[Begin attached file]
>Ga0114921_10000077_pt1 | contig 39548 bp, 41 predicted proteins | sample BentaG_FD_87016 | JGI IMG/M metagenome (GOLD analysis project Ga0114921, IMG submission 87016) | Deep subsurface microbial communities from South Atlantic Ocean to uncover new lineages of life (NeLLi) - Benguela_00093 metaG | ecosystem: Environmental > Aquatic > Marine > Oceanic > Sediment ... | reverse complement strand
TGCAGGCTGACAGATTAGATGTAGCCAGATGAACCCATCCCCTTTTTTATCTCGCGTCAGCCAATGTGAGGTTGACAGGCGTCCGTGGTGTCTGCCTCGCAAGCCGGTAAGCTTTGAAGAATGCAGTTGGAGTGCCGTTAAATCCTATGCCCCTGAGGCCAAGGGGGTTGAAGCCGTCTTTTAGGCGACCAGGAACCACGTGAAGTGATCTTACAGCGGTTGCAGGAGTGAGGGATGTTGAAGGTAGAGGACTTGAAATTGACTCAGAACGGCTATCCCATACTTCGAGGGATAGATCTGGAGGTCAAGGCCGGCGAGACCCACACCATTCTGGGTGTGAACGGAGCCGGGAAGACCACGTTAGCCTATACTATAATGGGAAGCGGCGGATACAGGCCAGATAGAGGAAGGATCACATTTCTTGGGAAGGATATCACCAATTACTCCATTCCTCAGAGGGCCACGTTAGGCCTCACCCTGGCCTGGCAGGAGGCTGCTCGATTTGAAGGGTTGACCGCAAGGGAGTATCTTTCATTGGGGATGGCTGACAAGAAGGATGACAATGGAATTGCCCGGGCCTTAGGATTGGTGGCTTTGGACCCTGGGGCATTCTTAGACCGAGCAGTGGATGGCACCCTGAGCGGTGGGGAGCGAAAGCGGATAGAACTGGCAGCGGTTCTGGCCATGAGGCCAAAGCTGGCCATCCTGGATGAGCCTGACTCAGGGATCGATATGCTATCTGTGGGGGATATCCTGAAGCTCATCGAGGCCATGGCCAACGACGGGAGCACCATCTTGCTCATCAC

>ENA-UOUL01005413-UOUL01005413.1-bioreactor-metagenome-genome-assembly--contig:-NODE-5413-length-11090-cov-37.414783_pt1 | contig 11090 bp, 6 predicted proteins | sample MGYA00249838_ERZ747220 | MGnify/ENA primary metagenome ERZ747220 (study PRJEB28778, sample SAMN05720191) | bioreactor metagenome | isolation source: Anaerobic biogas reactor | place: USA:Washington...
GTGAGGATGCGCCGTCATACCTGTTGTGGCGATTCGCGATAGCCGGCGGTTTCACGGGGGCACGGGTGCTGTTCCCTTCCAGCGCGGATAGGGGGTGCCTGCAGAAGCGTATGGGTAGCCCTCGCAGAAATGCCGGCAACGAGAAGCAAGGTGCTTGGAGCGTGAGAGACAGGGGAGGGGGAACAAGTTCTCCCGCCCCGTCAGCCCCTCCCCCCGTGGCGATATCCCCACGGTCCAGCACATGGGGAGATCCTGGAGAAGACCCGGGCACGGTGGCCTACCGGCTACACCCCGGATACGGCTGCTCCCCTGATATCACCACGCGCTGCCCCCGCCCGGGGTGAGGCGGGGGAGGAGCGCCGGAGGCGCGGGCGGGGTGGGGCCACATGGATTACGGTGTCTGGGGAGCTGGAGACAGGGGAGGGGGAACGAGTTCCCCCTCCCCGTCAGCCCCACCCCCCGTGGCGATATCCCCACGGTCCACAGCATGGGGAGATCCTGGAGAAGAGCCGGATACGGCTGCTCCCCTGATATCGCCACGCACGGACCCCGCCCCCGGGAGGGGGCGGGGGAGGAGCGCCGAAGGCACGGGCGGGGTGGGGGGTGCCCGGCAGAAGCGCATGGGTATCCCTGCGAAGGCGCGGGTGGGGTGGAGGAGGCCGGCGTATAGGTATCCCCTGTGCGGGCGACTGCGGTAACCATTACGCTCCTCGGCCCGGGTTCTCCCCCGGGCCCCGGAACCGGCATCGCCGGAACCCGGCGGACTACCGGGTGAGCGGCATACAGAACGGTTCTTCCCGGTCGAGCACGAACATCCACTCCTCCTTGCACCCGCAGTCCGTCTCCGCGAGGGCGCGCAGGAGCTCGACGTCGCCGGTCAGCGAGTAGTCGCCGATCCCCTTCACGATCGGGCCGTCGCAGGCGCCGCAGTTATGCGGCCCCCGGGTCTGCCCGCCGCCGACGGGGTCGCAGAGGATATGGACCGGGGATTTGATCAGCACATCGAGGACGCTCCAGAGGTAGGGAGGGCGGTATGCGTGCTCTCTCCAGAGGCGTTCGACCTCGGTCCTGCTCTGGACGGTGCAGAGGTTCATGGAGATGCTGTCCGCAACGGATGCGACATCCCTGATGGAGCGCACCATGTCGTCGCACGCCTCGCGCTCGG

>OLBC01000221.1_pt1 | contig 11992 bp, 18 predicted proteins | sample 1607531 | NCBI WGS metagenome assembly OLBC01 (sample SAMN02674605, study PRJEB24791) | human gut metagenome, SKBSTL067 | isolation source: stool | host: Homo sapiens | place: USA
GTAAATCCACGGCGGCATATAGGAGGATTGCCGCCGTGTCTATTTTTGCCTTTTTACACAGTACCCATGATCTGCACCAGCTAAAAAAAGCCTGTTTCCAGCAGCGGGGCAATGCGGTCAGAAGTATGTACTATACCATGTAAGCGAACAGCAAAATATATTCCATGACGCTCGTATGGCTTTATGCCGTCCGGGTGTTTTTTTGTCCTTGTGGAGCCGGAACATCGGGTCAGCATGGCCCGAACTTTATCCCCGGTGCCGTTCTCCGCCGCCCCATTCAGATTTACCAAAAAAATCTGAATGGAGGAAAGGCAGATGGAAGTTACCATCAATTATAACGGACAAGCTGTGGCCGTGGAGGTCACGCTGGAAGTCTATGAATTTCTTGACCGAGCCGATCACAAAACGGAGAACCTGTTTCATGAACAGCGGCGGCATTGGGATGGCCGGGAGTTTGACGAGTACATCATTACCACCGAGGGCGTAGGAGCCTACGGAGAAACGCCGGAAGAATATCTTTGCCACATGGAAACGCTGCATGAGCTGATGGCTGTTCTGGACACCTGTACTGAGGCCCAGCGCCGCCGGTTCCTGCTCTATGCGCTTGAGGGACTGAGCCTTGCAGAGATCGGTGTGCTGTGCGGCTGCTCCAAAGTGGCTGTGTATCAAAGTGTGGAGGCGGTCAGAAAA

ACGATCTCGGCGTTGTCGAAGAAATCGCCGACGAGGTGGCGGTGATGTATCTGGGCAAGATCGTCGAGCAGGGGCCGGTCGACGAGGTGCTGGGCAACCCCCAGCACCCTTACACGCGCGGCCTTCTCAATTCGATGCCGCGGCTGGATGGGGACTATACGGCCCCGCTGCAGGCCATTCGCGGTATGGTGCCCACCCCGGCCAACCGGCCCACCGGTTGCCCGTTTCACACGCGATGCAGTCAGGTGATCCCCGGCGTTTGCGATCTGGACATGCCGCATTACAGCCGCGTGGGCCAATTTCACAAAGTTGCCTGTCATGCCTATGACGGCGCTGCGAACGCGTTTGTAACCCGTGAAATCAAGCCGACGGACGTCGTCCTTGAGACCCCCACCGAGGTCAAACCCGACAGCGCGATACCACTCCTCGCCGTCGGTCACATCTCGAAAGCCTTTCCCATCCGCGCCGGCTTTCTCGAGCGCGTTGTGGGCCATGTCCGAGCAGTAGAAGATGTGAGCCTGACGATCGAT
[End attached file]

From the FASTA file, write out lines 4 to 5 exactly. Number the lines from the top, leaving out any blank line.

GTGAGGATGCGCCGTCATACCTGTTGTGGCGATTCGCGATAGCCGGCGGTTTCACGGGGGCACGGGTGCTGTTCCCTTCCAGCGCGGATAGGGGGTGCCTGCAGAAGCGTATGGGTAGCCCTCGCAGAAATGCCGGCAACGAGAAGCAAGGTGCTTGGAGCGTGAGAGACAGGGGAGGGGGAACAAGTTCTCCCGCCCCGTCAGCCCCTCCCCCCGTGGCGATATCCCCACGGTCCAGCACATGGGGAGATCCTGGAGAAGACCCGGGCACGGTGGCCTACCGGCTACACCCCGGATACGGCTGCTCCCCTGATATCACCACGCGCTGCCCCCGCCCGGGGTGAGGCGGGGGAGGAGCGCCGGAGGCGCGGGCGGGGTGGGGCCACATGGATTACGGTGTCTGGGGAGCTGGAGACAGGGGAGGGGGAACGAGTTCCCCCTCCCCGTCAGCCCCACCCCCCGTGGCGATATCCCCACGGTCCACAGCATGGGGAGATCCTGGAGAAGAGCCGGATACGGCTGCTCCCCTGATATCGCCACGCACGGACCCCGCCCCCGGGAGGGGGCGGGGGAGGAGCGCCGAAGGCACGGGCGGGGTGGGGGGTGCCCGGCAGAAGCGCATGGGTATCCCTGCGAAGGCGCGGGTGGGGTGGAGGAGGCCGGCGTATAGGTATCCCCTGTGCGGGCGACTGCGGTAACCATTACGCTCCTCGGCCCGGGTTCTCCCCCGGGCCCCGGAACCGGCATCGCCGGAACCCGGCGGACTACCGGGTGAGCGGCATACAGAACGGTTCTTCCCGGTCGAGCACGAACATCCACTCCTCCTTGCACCCGCAGTCCGTCTCCGCGAGGGCGCGCAGGAGCTCGACGTCGCCGGTCAGCGAGTAGTCGCCGATCCCCTTCACGATCGGGCCGTCGCAGGCGCCGCAGTTATGCGGCCCCCGGGTCTGCCCGCCGCCGACGGGGTCGCAGAGGATATGGACCGGGGATTTGATCAGCACATCGAGGACGCTCCAGAGGTAGGGAGGGCGGTATGCGTGCTCTCTCCAGAGGCGTTCGACCTCGGTCCTGCTCTGGACGGTGCAGAGGTTCATGGAGATGCTGTCCGCAACGGATGCGACATCCCTGATGGAGCGCACCATGTCGTCGCACGCCTCGCGCTCGG

>OLBC01000221.1_pt1 | contig 11992 bp, 18 predicted proteins | sample 1607531 | NCBI WGS metagenome assembly OLBC01 (sample SAMN02674605, study PRJEB24791) | human gut metagenome, SKBSTL067 | isolation source: stool | host: Homo sapiens | place: USA